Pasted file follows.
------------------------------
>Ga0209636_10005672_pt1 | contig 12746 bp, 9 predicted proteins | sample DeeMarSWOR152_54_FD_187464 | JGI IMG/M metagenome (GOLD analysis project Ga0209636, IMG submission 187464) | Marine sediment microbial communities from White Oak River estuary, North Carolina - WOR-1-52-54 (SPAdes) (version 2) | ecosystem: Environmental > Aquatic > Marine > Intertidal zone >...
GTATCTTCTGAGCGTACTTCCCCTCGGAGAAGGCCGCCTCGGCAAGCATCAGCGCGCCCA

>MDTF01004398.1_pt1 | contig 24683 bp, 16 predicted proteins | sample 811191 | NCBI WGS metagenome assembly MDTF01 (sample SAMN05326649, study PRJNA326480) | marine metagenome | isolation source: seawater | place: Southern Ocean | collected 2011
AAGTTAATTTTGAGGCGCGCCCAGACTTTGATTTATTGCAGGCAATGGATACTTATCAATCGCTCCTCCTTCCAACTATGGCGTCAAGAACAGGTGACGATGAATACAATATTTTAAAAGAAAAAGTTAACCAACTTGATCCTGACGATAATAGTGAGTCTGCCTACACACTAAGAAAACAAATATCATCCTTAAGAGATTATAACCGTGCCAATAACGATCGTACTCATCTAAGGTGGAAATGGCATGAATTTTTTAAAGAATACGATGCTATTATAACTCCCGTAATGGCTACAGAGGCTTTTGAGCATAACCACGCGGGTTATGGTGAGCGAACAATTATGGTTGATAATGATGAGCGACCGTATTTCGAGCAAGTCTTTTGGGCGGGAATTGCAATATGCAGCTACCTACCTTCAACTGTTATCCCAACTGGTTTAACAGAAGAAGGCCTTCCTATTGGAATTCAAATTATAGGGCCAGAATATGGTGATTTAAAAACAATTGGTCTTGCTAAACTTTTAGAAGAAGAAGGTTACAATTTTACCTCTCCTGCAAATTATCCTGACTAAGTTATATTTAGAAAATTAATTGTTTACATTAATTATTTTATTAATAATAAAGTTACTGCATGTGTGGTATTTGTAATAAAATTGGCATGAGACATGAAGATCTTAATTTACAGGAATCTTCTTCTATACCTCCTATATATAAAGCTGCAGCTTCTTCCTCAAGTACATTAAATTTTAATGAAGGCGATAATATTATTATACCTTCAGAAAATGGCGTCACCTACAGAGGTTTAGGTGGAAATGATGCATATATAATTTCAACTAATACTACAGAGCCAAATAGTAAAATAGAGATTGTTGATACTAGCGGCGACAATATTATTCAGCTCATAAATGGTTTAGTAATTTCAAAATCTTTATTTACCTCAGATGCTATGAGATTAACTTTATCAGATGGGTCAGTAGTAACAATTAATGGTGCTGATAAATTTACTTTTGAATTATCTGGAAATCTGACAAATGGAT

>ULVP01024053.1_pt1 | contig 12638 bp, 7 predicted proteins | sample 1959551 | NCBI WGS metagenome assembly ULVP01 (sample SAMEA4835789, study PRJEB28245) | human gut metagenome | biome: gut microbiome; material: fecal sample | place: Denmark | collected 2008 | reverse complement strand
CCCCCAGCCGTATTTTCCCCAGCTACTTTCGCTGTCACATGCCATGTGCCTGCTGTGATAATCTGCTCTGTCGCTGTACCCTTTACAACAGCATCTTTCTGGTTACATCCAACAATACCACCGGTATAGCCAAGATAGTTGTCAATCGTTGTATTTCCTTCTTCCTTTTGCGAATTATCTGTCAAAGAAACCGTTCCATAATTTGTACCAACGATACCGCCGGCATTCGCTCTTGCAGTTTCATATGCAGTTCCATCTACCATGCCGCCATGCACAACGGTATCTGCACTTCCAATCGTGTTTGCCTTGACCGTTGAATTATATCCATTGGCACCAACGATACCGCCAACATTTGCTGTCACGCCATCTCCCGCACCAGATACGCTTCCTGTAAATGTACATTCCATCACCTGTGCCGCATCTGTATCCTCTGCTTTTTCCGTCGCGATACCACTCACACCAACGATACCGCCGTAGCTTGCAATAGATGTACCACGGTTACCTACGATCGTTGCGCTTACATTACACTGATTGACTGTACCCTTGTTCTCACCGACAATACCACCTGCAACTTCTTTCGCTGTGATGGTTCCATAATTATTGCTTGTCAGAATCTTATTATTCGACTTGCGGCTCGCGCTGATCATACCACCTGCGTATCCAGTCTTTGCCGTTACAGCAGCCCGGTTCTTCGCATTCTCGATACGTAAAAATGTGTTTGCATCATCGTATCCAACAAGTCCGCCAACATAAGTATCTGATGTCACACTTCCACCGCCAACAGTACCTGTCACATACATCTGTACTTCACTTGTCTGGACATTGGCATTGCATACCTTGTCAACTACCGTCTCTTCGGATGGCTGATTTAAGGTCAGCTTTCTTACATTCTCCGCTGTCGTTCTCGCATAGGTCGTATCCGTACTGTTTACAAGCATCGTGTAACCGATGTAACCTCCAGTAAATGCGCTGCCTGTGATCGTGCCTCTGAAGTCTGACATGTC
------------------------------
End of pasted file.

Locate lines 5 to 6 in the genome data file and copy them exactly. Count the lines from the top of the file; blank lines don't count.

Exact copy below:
>ULVP01024053.1_pt1 | contig 12638 bp, 7 predicted proteins | sample 1959551 | NCBI WGS metagenome assembly ULVP01 (sample SAMEA4835789, study PRJEB28245) | human gut metagenome | biome: gut microbiome; material: fecal sample | place: Denmark | collected 2008 | reverse complement strand
CCCCCAGCCGTATTTTCCCCAGCTACTTTCGCTGTCACATGCCATGTGCCTGCTGTGATAATCTGCTCTGTCGCTGTACCCTTTACAACAGCATCTTTCTGGTTACATCCAACAATACCACCGGTATAGCCAAGATAGTTGTCAATCGTTGTATTTCCTTCTTCCTTTTGCGAATTATCTGTCAAAGAAACCGTTCCATAATTTGTACCAACGATACCGCCGGCATTCGCTCTTGCAGTTTCATATGCAGTTCCATCTACCATGCCGCCATGCACAACGGTATCTGCACTTCCAATCGTGTTTGCCTTGACCGTTGAATTATATCCATTGGCACCAACGATACCGCCAACATTTGCTGTCACGCCATCTCCCGCACCAGATACGCTTCCTGTAAATGTACATTCCATCACCTGTGCCGCATCTGTATCCTCTGCTTTTTCCGTCGCGATACCACTCACACCAACGATACCGCCGTAGCTTGCAATAGATGTACCACGGTTACCTACGATCGTTGCGCTTACATTACACTGATTGACTGTACCCTTGTTCTCACCGACAATACCACCTGCAACTTCTTTCGCTGTGATGGTTCCATAATTATTGCTTGTCAGAATCTTATTATTCGACTTGCGGCTCGCGCTGATCATACCACCTGCGTATCCAGTCTTTGCCGTTACAGCAGCCCGGTTCTTCGCATTCTCGATACGTAAAAATGTGTTTGCATCATCGTATCCAACAAGTCCGCCAACATAAGTATCTGATGTCACACTTCCACCGCCAACAGTACCTGTCACATACATCTGTACTTCACTTGTCTGGACATTGGCATTGCATACCTTGTCAACTACCGTCTCTTCGGATGGCTGATTTAAGGTCAGCTTTCTTACATTCTCCGCTGTCGTTCTCGCATAGGTCGTATCCGTACTGTTTACAAGCATCGTGTAACCGATGTAACCTCCAGTAAATGCGCTGCCTGTGATCGTGCCTCTGAAGTCTGACATGTC